Bench Faster for More Results?
Proponents of strength training and powerlifting center a majority of their lifts around how much weight they can move, rather than for how many reps they can perform, to enhance their strength.
And while we already know mixing up reps, sets, working up to heavy singles, etc., can help lead to greater muscle and strength gains, there is one variable that can unlock even greater gains but may be overlooked by many strength trainers and powerlifters.
Faster Bar Path for Greater Strength Gains
One popular training method for both strength and size gains is time under tension (TUT), captained by influential fitness individuals Charles Poliquin and Ian King. TUT training is ultimately how much time the muscle is under tension while executing the exercise. While TUT training has definitely produced gains in many individuals, it’s time to rattle some cages with new information.
A study was brought to light that suggests moving the bar at a maximal velocity rather than at a deliberately lower pace may induce greater strength gains during the bench press.
Twenty individuals that were physically active with around 2-4 years of resistance training implemented maximal and half-maximal velocity training approaches to the bench press over a 6-week training period.
These individuals underwent the bench press exercise 3 times a week and a complementary study was designed to take into account metabolic and mechanical responses between maximal velocity and half-maximal velocity protocols.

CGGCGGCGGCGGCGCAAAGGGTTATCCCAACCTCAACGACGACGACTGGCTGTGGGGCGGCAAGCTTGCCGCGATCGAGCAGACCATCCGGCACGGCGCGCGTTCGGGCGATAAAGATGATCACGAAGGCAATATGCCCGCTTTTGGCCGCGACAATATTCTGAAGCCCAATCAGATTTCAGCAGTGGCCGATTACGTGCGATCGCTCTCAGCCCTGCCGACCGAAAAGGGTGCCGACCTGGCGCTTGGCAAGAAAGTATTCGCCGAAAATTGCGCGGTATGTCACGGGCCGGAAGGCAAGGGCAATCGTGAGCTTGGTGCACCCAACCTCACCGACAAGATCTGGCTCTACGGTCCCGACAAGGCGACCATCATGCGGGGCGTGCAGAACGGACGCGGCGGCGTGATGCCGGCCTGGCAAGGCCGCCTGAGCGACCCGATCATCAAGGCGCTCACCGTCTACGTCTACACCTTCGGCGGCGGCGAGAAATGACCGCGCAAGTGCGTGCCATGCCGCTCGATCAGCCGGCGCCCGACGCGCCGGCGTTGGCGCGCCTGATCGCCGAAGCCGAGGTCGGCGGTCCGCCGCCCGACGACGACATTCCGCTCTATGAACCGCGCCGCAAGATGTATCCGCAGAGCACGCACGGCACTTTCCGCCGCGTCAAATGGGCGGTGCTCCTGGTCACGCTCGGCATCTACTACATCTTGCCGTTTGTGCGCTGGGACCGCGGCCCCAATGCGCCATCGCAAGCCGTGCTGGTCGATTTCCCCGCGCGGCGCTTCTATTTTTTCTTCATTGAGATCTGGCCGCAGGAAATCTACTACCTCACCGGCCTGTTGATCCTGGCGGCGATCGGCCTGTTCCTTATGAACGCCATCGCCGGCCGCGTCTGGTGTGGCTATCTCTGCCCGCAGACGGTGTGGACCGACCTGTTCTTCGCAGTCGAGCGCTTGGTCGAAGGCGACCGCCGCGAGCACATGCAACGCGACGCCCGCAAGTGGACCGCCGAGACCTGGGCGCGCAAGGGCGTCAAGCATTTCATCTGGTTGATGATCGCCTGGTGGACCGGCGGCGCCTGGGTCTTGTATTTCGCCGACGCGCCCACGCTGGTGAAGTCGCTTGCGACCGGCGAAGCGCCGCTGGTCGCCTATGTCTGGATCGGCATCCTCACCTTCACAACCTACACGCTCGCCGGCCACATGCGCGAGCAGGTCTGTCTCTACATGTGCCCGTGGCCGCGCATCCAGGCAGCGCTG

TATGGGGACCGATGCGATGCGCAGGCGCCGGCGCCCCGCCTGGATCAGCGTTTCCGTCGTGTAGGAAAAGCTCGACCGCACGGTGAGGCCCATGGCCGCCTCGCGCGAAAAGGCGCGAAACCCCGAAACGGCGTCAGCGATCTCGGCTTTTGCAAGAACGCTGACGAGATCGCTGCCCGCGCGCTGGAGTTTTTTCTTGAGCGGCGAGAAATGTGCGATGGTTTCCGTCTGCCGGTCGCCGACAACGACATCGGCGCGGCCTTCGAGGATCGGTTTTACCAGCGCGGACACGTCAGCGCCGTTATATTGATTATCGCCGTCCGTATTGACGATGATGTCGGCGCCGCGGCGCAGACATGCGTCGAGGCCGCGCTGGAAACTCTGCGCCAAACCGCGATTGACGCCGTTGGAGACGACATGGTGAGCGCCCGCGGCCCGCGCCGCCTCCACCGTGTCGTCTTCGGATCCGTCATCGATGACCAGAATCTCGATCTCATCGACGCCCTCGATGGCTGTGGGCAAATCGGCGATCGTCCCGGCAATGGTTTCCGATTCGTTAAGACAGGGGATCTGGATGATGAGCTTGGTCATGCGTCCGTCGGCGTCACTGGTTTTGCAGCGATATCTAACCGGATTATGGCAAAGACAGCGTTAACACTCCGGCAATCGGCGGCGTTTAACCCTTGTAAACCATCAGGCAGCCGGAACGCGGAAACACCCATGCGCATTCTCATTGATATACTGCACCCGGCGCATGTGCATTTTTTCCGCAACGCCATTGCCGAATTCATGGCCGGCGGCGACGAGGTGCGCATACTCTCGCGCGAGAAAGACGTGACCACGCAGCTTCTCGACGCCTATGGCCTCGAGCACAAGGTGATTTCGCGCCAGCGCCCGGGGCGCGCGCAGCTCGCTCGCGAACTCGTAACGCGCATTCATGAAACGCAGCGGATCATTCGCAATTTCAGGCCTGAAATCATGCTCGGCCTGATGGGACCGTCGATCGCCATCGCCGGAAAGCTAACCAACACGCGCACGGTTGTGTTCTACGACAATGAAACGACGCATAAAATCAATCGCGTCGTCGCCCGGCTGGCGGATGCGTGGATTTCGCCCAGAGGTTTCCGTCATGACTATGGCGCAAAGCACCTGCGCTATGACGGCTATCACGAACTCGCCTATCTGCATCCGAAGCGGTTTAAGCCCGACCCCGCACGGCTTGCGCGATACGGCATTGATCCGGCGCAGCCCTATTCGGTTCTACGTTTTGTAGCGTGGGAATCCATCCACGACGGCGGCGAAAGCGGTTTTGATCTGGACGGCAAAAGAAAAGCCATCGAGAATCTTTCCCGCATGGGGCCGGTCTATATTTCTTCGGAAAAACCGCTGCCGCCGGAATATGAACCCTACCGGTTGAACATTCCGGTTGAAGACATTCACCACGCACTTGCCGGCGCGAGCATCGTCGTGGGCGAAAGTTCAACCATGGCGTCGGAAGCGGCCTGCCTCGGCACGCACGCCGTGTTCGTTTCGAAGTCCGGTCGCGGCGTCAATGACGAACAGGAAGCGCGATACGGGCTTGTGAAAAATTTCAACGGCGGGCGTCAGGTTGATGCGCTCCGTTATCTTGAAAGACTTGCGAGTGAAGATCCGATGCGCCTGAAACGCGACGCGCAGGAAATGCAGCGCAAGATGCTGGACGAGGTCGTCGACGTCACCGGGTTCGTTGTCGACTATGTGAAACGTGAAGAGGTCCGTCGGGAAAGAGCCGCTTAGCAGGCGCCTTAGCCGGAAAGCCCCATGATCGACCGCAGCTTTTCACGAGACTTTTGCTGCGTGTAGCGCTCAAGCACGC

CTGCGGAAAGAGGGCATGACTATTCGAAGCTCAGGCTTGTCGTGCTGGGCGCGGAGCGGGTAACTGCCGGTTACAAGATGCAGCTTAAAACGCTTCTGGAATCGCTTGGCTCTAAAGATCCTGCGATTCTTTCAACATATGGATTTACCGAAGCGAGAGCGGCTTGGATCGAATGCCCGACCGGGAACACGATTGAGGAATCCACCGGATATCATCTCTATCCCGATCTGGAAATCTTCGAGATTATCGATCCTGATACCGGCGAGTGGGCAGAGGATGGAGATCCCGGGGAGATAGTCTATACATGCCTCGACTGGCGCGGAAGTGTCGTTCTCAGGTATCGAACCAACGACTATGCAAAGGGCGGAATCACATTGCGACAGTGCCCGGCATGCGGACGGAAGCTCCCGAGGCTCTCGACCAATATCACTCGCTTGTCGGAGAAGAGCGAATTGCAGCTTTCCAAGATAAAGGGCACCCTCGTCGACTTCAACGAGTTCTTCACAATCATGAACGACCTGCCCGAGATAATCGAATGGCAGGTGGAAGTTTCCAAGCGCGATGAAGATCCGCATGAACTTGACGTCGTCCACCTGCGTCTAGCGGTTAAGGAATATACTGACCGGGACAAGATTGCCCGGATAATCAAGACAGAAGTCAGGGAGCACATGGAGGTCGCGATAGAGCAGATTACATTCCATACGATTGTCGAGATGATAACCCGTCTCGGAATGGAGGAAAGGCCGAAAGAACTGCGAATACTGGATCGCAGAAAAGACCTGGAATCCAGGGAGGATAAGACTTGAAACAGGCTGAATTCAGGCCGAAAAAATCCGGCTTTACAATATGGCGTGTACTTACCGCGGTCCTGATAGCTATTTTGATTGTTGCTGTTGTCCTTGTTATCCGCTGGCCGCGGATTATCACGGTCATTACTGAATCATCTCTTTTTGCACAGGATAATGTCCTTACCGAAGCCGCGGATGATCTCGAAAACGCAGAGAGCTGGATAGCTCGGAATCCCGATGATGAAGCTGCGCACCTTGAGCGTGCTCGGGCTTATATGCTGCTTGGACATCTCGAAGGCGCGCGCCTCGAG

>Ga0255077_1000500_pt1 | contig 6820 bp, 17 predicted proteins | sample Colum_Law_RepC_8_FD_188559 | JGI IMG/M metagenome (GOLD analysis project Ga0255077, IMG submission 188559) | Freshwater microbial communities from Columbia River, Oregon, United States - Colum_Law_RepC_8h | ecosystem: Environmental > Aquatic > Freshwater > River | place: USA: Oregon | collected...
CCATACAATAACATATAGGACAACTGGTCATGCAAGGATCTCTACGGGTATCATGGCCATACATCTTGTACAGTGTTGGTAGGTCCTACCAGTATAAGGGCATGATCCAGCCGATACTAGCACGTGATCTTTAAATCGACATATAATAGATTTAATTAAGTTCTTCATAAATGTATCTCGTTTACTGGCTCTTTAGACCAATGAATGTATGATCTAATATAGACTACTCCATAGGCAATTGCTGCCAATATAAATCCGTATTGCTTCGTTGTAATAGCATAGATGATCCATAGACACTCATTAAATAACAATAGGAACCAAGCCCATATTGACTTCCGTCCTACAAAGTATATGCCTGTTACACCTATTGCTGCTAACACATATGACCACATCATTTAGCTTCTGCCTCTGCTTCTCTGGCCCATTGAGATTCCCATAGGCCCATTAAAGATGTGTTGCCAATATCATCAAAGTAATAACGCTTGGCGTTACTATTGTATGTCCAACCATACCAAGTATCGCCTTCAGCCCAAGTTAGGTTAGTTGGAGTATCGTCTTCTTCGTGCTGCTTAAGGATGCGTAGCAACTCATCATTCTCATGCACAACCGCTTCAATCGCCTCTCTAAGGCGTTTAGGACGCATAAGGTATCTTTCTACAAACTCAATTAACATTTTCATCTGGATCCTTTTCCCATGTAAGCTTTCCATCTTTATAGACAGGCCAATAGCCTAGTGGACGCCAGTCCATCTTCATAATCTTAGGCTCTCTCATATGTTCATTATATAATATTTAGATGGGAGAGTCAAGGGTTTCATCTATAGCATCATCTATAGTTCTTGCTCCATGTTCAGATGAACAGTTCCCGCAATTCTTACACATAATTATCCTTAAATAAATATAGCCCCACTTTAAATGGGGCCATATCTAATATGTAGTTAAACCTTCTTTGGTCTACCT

Individuals experienced strength improvements with both fast and slow velocity bar paths, but the strength gains were greater when implementing maximal velocity.1
So, What’s the Takeaway?
The new information reveals that the speed of the movement “largely determines the resulting training effect”.1 Consequently, the amount of weight lifted isn’t the only factor you should consider when planning on maximizing your lifts. Keep in mind, however, that this study focused on only one form of resistance exercise – the bench press.
Does this mean that lifting with a slower speed won’t produce strength gains? Of course not, as all individuals in the maximal velocity study made strength gains regardless of their speed during lifts. What this is saying, though, is that lifting faster can yield even greater results.
Be sure to take lifting velocity into account the next time you hit the gym and factor it into the way you bench.
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- Gonzalez-Badillo JJ, et al. Maximal intended velocity training induces greater gains in bench press performance than deliberately slower half-velocity training. Eur J Sport Sci. 2014;14(8):772-81. doi: 10.1080/17461391.2014.905987. Epub 2014 Apr 15.